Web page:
Cleaners Xmas Protest in John Lewis


All photographs on this and my other sites, unless otherwise stated, are taken by and copyright of Peter Marshall, and are available for reproduction or can be bought as prints.


1988 Free Mandela march

Friday, October 23rd, 2020
Free Nelson Mandela - Birthday March and Rally - London 1988 88-7h-66
Camden Town

Although I first took pictures at protests in the 1970s, I had been taking part in protests since the middle of the 1960s. But I was then a penniless student with no idea about how you could cut costs by developing and printing your own films; I did own a camera, a Halina 35X, but had dropped it in the lake at Versailles and it never worked reliably after that, delivering random but usually very slow shutter speeds from its rusty leaf shutter.

Free Nelson Mandela - Birthday March and Rally - London 1988 88-7h-55

Even after I had taken a short photographic course and got a job and could afford a new camera (a cheap Russian Zenith SLR) and had rigged up a temporary darkroom in the kitchen of our flat, I was still going on protests as a protester and took few if any photographs.

Free Nelson Mandela - Birthday March and Rally - London 1988 88-7h-31
BBC

Of course there were fewer protests back in the 70s and 80s, or at least it was harder to find out about them in the days before the World Wide Web. There were of course huge events such as the Miners’ Strike, but unless you lived in the mining areas or could travel to them, which didn’t fit with my full-time job you read about most of these after the events were given newspaper coverage if at all. Many other protests related to strikes and union issues were simply impossible to know about unless they concerned your own union.

Free Nelson Mandela - Birthday March and Rally - London 1988 88-7i-43

My attendance at protests was largely limited to the big national demonstrations organised by groups I belonged to – such as CND and the Anti-Apartheid movement and a few others that were advertised in advance in the alternative press. Many protests were only advertised by fly-posting on walls mainly in the areas they were to take place in – and there were few if any such postings in the area where I lived.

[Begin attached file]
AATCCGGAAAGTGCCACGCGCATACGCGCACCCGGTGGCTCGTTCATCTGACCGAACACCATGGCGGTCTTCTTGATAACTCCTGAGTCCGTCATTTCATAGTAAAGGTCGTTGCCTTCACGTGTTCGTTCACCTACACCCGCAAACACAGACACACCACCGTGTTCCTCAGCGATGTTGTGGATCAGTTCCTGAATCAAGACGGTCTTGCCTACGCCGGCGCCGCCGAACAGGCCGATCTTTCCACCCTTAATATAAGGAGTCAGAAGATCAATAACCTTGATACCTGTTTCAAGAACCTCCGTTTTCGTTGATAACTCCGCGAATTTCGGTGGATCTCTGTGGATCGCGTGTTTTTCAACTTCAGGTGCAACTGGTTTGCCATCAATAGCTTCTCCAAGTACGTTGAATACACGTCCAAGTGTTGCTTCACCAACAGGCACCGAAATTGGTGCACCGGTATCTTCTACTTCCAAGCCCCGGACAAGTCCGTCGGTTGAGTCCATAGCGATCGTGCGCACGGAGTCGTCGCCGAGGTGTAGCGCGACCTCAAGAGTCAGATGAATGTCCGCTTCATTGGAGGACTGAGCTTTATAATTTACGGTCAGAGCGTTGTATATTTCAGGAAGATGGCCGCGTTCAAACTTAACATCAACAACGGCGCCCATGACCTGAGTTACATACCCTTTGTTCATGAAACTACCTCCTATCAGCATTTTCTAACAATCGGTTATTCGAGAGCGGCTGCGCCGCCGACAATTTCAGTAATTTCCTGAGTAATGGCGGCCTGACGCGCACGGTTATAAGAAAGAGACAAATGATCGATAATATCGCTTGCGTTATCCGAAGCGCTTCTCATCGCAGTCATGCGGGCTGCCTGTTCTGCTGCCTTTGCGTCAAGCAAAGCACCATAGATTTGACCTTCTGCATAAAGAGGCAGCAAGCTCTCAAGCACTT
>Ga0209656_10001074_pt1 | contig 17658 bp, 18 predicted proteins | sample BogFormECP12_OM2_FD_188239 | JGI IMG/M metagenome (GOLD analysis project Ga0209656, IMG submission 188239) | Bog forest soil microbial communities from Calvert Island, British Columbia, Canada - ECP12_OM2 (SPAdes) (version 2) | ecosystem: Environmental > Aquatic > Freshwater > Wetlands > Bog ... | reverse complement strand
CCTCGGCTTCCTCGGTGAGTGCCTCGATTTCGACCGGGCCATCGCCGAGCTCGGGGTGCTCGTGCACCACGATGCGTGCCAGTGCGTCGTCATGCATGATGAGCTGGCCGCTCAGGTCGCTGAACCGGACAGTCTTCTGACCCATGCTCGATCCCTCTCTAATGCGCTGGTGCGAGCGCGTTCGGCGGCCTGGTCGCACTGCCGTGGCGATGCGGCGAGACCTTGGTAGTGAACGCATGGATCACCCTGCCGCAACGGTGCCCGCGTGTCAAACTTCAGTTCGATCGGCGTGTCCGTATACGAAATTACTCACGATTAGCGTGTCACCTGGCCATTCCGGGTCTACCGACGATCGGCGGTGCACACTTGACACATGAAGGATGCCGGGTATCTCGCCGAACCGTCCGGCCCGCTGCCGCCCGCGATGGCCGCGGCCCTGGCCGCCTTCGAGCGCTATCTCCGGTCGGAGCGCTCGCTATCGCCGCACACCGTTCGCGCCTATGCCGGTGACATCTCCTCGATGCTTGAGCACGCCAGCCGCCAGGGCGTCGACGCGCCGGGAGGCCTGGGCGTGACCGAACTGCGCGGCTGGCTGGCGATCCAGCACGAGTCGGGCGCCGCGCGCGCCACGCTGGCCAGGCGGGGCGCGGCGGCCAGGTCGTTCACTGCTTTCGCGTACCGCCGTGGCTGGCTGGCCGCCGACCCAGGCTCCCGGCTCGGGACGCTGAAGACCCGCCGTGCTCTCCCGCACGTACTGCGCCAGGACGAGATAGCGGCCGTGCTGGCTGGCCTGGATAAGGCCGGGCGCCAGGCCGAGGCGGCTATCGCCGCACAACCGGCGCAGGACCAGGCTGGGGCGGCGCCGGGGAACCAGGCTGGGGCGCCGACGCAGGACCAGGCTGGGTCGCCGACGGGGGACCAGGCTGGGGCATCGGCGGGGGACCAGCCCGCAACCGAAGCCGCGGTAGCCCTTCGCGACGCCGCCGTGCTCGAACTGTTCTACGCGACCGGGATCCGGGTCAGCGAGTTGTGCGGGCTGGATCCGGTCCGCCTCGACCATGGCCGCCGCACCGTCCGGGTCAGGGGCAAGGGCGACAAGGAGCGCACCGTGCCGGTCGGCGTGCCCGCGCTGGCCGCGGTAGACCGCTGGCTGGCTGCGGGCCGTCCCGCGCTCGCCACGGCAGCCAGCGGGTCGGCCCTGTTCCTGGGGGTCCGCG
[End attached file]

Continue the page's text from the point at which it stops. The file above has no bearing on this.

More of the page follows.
Free Nelson Mandela - Birthday March and Rally - London 1988 88-7j-65

I began to be more a photographer of protests than an actual protester in the 1980s, particularly after a few of my photographs were accepted for an exhibition on protest (and I think one won a prize.) I began to realise that I could make a great contribution to the various causes with a camera than simply marching or attending rallies, and, a little later, began contributing my photographs to a picture library concerned with social issues, and later still providing my services directly to some protest groups.

Free Nelson Mandela - Birthday March and Rally - London 1988

As more and more people and groups went on-line things began to change. I found out about more and more protests, at first as groups set up web sites to promote their activities. I’d spend an evening or more a week going through a list of perhaps 20 or thirty different groups and using sites which listed bus and travel diversions and various search engines to find out about events and put them in my diary. Then Google arrived and made searching easier and finally Facebook and I had little time to photograph anything but protests.

Free Nelson Mandela - Birthday March and Rally - London 1988 88-7j-13

The Free Nelson Mandela march in London was on Saturday 17th July 1988, the day before his 70th birthday and two years before he was released from prison. I walked with the protesters taking pictures from Camden Town to Hyde Park, and took a few pictures in the crowds in Hyde Park, but none of the stage and speakers at the rally. You can see more of the pictures in the Flickr album uploaded a couple of days ago. Clicking on any of the pictures above will take you to the larger version in the album.